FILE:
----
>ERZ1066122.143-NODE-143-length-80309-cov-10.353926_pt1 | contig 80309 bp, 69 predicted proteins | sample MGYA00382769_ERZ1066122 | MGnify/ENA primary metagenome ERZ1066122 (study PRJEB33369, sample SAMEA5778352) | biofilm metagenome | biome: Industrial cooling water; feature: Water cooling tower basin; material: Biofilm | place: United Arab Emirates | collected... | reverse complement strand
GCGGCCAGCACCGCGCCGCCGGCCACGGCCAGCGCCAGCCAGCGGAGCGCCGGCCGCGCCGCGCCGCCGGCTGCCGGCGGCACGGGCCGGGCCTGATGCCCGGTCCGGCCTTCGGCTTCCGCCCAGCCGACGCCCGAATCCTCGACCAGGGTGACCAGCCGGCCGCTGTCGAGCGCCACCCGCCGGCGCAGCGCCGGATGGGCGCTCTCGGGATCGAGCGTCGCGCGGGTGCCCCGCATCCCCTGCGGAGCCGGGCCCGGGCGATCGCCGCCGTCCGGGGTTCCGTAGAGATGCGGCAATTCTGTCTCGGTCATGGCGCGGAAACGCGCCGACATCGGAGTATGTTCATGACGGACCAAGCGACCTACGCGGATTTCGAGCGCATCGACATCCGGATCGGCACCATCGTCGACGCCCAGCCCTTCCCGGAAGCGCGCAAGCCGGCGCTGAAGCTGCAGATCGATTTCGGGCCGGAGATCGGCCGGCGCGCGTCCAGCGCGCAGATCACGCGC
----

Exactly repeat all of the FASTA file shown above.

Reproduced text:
>ERZ1066122.143-NODE-143-length-80309-cov-10.353926_pt1 | contig 80309 bp, 69 predicted proteins | sample MGYA00382769_ERZ1066122 | MGnify/ENA primary metagenome ERZ1066122 (study PRJEB33369, sample SAMEA5778352) | biofilm metagenome | biome: Industrial cooling water; feature: Water cooling tower basin; material: Biofilm | place: United Arab Emirates | collected... | reverse complement strand
GCGGCCAGCACCGCGCCGCCGGCCACGGCCAGCGCCAGCCAGCGGAGCGCCGGCCGCGCCGCGCCGCCGGCTGCCGGCGGCACGGGCCGGGCCTGATGCCCGGTCCGGCCTTCGGCTTCCGCCCAGCCGACGCCCGAATCCTCGACCAGGGTGACCAGCCGGCCGCTGTCGAGCGCCACCCGCCGGCGCAGCGCCGGATGGGCGCTCTCGGGATCGAGCGTCGCGCGGGTGCCCCGCATCCCCTGCGGAGCCGGGCCCGGGCGATCGCCGCCGTCCGGGGTTCCGTAGAGATGCGGCAATTCTGTCTCGGTCATGGCGCGGAAACGCGCCGACATCGGAGTATGTTCATGACGGACCAAGCGACCTACGCGGATTTCGAGCGCATCGACATCCGGATCGGCACCATCGTCGACGCCCAGCCCTTCCCGGAAGCGCGCAAGCCGGCGCTGAAGCTGCAGATCGATTTCGGGCCGGAGATCGGCCGGCGCGCGTCCAGCGCGCAGATCACGCGC